Help:Advanced search

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Further information: Help:Searching

This help-page, Help:Advanced_search, summarizes the search options. The Wikipedia page-search feature (aka wp:wikisearch) has some advanced features to tailor searches to "prefix:" word-prefixes or "intitle:" words within a page name. The advanced-search URL is as follows:

In that URL, the option "profile=advanced" shows the screen for advanced-search options, with a checklist to select which wp:namespace of pages to search.

Overview of features[edit]

Wikipedia special search box
Special search box just for Search, with the general search domains listed below. Click on one to search that domain.
Some Wikipedia simplified search options
Clicking on Advanced shows the namespaces of the wiki. Check namespaces to set either your current or your default search domain.

The internal search engine can search for parts of page titles or page title prefixes, and in specific categories and namespaces. It can also limit a search to pages with specific words in the title or located in specific categories or namespaces. It can handle parameters an order of magnitude more sophisticated than most external search engines, including user-specified words with variable endings and similar spellings. When presenting results, the internal search understands and will link to relevant sections of a page (although to a limited degree some other search engines may do this as well).

The internal search is also able to search all pages for project purposes, whereas external search engines cannot be used on any talk page, a large part of projectspace, and any page tagged as noindex.

The source text (as shown in the edit box) is searched for. This distinction is relevant for piped links, for interlanguage links (to find links to Chinese articles, search for zh, not for Zhongwen), special characters (if ê is coded as ê it is found searching for ecirc), etc. Entering an article title will jump to that article; to display a list of matches to the search term instead, prefixing the search term with "-" or "~" (see "Avoiding automatic direction to page" below) will force a full search.

Upper and lower case as well as some diacritical marks such as umlauts and accents are disregarded in search. For example, a search for citroen will find pages containing the word Citroën (c = C, e = ë). Some ligatures match the separate letters. For example, a search for aeroskobing will find pages containing Ærøskøbing (ae = Æ).

Many non-alphanumerical characters are ignored. It is not possible to search for the string |LT| (letters "LT" between two vertical bars) as used in some convert templates for long tons; all articles with "lt" will be returned. Some characters are treated differently; "Credit (finance)" will return articles with the words "credit" and "finance", ignoring the parentheses, unless an article with exact title "Credit (finance)" exists.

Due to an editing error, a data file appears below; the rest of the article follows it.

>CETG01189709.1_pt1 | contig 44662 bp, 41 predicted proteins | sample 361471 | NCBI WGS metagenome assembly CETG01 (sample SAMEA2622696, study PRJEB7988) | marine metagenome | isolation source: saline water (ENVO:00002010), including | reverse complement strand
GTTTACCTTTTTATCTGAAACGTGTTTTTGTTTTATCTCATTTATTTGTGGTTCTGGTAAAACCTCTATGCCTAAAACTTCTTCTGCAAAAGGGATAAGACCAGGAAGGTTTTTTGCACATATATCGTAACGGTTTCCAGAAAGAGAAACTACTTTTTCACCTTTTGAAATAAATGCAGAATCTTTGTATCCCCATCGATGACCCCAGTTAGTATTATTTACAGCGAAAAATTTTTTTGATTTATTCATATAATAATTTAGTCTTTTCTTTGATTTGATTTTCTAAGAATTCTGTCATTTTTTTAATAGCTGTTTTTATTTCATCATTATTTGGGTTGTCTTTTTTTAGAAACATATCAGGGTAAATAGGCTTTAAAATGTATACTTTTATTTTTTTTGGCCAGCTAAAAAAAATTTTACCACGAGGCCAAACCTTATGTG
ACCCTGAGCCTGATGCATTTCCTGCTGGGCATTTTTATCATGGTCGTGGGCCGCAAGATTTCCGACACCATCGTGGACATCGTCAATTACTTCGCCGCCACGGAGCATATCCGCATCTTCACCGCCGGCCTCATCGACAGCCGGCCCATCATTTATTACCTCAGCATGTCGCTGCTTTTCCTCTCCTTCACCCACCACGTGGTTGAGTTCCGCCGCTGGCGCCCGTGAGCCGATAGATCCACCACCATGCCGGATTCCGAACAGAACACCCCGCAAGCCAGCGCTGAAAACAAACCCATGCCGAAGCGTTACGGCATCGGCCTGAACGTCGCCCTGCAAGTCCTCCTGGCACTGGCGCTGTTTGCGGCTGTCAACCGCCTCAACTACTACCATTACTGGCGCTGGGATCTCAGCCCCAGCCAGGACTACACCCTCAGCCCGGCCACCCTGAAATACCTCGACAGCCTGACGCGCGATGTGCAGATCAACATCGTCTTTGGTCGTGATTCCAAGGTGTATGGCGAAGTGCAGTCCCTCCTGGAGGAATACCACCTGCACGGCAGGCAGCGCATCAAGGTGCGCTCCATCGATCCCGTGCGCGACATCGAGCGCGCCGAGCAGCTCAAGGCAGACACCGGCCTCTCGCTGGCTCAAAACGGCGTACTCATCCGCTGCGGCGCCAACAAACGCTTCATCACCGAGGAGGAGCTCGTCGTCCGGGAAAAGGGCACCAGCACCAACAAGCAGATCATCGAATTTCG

Search engine features[edit]

There are numerous features available, as described below. It might be helpful to run examples in a separate window, while reading features below.

Syntax[edit]

The following features can be used to refine searches. Many examples have links as a {{search link}}. (Search link is not guaranteed to exactly emulate the search box.)

  • Phrases in double quotes – A phrase can be matched by enclosing it in double quotes, "like this". Double quotes can define a single search term that contains spaces. For example, "holly dolly" where the space is quoted as a character, differs much from holly dolly where the space is interpreted as a logical AND.
  • Boolean search – All major search engines support the "-" character for "logical not", the AND, the OR, and the grouping parentheses brackets: (_). Logical OR must be spelled in capital letters; the AND operator is assumed for all terms (separated by spaces), but capital AND is equivalent. Parentheses are a necessary feature because:  (blue OR red) AND green, differs from: blue OR (red AND green).
  • Exclusion – Terms can be excluded by prefixing a hyphen or dash (-), which is "logical not". For example likeness -like, or example: payment card -"credit card" finds all articles with 'payment' and 'card', but not "credit card" yet would include 'credit' separately.
  • Wildcard search – A wildcard character *, to match any extra character-string, can prefix or suffix a word or string: *like will match "childlike" or "dream-like"; this* matches "thistle" or "this". For example, the query: *stan, will match Kazakhstan or Afghanistan or Stan Kenton.
  • Search fuzzily – Spelling relaxation occurs by suffixing a tilde (~) like this~, with results like "thus" and "thins". For example, searching for james~ watt~ would return James Watt, James Wyatt, and James Watts. A mnemonic: <search>~ish.
  • Search results! – Prefixing a tilde ~like this query always gives search results, never jumping to a single title. It functions as the keyboard shortcut to clicking on the "containing" option. For example, ~similiar [sic] finds pages with the misspelling, instead of being redirected by title "Similiar" to page "Similarity". Making tilde the first character disables a redirect. There will be no disambiguation page, no article, no single page as a result. A mnemonic: "wave(~) of <search results>"

Parameters[edit]

The three main search parameters are prefix, intitle, and incategory. These are named filters, followed by a colon, as in "filter:query string". The query string may be a term, or a phrase, or part or all of a page name, as ascribed below. The filters accept Boolean operators between them. A single "namespace:" filter can go first, and a single "prefix" filter can go last, as explained below.